Karzai defended the law at a news conference Saturday, saying he had seen nothing in it that justified international concerns and suggesting that Western critics had misinterpreted the contents. However, he said he would have his justice minister review the law "very carefully" to make sure it does not contradict the Afghan constitution.
"I have studied the law. . . . What I saw did not reflect what has been said in the Western media," Karzai told reporters in his palace. Reading from one section, he said, "a woman may leave home for legitimate purposes . . . it does not say she is not allowed to go out."
But the contretemps has raised questions about the government's commitment to women's rights, the degree to which Afghan society is capable of cultural and religious change, and whether the president is sacrificing democratic progress to court support from conservative Shiite leaders in order to run for reelection in August.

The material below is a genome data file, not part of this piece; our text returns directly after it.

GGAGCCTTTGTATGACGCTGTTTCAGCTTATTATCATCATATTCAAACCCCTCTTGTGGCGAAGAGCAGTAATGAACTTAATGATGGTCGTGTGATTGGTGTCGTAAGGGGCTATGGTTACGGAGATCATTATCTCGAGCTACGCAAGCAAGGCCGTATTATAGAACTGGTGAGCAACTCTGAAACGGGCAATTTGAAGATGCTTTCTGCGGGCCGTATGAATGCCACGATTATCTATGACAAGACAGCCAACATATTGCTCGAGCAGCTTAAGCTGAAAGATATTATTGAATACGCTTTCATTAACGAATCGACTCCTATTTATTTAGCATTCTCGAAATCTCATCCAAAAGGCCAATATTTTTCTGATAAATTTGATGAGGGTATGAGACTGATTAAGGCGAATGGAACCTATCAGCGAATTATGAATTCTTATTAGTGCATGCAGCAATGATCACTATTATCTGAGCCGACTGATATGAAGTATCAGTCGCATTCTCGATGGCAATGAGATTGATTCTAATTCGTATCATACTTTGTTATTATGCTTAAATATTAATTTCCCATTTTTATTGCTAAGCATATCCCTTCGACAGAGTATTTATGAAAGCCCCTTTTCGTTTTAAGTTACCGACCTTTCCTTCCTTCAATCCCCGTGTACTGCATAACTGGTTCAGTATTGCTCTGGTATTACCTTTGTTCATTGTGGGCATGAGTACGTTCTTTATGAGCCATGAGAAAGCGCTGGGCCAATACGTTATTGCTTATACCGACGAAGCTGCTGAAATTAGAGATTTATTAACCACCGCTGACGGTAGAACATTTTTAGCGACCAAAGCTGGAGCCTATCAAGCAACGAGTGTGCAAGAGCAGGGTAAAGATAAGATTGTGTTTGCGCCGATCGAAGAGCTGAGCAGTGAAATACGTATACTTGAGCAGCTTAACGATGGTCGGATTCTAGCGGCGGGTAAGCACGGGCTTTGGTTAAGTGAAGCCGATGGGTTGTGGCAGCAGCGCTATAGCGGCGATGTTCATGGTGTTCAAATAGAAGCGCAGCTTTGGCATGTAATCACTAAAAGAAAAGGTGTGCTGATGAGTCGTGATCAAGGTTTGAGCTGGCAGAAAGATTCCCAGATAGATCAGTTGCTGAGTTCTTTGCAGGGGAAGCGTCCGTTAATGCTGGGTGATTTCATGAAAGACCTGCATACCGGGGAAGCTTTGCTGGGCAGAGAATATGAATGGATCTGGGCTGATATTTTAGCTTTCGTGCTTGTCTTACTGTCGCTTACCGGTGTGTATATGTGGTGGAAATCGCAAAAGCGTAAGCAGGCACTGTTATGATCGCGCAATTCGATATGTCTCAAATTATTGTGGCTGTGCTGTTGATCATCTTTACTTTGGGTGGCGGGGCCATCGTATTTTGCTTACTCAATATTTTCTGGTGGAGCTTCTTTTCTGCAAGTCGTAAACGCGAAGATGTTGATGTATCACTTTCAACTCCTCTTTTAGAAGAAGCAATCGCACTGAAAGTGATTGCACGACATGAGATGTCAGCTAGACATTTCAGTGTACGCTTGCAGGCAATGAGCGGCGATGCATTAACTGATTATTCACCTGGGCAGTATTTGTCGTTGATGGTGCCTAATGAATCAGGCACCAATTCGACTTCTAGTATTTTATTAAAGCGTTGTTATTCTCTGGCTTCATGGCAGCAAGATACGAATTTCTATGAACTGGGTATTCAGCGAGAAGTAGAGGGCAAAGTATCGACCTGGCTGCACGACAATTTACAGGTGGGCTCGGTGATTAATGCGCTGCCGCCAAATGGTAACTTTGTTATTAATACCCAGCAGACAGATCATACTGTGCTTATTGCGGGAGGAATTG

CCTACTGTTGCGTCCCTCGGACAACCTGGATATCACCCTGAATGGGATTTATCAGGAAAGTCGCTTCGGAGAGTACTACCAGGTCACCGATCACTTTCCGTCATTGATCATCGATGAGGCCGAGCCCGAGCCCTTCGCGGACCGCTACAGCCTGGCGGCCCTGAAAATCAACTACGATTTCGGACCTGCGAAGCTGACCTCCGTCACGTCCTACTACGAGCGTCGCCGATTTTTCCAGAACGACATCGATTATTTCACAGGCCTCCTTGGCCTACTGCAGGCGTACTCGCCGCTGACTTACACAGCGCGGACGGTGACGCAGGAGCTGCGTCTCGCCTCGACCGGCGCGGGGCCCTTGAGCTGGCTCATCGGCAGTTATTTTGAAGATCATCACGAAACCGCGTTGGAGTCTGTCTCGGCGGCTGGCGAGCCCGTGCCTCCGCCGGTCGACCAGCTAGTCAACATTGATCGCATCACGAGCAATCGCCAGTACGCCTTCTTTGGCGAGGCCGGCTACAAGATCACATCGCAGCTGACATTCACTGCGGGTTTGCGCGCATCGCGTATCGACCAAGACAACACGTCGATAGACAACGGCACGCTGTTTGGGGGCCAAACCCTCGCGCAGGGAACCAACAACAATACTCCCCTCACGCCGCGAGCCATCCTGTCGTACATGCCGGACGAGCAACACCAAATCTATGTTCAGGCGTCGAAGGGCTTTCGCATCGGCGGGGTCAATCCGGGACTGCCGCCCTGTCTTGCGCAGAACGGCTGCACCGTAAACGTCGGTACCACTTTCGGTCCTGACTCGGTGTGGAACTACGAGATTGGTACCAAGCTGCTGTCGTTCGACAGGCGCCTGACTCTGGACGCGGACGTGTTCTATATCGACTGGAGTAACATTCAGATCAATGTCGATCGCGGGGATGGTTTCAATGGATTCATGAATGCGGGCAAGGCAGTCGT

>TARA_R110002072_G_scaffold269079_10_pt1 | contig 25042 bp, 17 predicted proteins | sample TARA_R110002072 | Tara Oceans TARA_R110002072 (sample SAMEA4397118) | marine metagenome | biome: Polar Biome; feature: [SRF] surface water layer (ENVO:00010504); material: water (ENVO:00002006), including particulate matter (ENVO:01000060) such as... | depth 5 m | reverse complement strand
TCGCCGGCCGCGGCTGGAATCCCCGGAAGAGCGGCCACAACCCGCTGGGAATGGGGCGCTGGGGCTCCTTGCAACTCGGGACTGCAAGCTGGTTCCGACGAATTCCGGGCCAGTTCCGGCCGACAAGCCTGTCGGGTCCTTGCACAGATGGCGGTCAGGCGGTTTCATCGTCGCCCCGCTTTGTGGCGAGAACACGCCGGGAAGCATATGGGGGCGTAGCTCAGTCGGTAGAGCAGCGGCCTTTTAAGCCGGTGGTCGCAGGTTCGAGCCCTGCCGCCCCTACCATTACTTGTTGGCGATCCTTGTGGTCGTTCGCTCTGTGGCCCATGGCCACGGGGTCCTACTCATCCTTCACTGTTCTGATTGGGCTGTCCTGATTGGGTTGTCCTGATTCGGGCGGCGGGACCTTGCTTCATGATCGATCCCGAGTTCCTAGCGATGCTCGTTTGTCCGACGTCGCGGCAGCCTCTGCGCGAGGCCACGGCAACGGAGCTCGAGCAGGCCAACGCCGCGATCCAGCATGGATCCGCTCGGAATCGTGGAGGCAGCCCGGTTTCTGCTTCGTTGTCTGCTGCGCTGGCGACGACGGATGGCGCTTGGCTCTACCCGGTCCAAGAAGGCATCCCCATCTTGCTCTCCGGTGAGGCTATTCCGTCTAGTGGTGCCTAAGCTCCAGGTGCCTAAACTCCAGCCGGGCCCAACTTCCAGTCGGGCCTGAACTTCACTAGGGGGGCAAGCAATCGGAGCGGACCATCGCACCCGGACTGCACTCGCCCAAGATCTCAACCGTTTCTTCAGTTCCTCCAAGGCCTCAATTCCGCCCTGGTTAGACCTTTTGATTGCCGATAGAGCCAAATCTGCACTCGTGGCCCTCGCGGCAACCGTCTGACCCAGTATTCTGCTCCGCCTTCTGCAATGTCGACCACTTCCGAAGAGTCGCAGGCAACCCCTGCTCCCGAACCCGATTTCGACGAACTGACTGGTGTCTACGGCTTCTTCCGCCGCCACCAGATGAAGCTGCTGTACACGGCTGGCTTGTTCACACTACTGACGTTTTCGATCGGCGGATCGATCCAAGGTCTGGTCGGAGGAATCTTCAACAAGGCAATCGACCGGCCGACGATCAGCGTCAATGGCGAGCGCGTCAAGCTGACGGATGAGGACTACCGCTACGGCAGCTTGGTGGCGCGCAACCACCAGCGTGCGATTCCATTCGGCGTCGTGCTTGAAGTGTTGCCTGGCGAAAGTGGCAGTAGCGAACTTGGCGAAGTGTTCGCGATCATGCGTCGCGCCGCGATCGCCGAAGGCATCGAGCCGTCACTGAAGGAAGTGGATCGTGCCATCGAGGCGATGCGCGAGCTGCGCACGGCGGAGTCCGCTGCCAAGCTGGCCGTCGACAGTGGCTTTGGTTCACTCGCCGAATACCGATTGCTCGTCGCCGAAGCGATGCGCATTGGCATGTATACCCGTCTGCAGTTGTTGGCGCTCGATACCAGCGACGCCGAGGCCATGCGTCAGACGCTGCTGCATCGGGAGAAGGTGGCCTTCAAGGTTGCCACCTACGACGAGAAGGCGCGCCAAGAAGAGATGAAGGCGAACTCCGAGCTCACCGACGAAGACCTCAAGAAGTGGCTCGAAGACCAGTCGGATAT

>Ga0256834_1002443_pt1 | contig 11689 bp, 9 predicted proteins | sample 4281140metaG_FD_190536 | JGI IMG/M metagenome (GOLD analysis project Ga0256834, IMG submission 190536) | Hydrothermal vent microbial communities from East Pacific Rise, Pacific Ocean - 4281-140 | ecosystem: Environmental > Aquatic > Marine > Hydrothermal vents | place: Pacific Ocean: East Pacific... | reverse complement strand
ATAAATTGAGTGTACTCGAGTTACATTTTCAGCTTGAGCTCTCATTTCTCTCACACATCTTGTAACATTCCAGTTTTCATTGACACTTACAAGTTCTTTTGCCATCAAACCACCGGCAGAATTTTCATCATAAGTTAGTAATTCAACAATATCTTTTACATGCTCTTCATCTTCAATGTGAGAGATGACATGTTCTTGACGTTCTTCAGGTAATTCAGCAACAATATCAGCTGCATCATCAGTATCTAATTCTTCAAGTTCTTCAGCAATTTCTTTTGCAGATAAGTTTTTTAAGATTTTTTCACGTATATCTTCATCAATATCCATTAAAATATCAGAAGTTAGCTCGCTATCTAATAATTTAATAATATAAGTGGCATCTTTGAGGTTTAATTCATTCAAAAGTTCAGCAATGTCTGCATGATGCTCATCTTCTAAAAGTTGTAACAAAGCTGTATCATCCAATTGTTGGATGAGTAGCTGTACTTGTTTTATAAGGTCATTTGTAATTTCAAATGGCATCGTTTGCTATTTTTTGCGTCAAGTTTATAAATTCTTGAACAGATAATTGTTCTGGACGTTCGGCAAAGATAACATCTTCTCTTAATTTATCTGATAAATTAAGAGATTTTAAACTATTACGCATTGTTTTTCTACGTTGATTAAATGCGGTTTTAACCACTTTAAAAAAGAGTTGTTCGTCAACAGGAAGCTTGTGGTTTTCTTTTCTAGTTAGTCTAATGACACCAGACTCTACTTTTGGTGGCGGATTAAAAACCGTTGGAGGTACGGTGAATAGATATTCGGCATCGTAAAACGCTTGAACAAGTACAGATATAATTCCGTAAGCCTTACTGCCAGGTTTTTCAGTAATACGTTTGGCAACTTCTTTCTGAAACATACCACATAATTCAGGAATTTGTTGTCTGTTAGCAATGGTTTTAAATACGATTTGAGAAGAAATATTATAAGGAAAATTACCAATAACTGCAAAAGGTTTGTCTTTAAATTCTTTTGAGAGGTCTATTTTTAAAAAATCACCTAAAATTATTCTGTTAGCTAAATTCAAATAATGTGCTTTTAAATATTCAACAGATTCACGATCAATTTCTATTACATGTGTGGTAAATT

Much like previous controversies over the legal prosecution of Afghans who converted to Christianity and questioned aspects of the Koran, the foreign furor over restrictive Shiite family law has highlighted a startling disconnect between this conservative Muslim society and its supporters in the Western world.
The controversy has also drawn attention to the diversity within the Afghan Shiite populace, a minority of mostly ethnic Hazaras that has long been looked down upon by majority Sunnis. Shiites live in some of the poorest rural areas, where female literacy is near zero, and in some of the most progressive urban districts, where girls and women participate in education and professions at a far higher rate than Sunnis.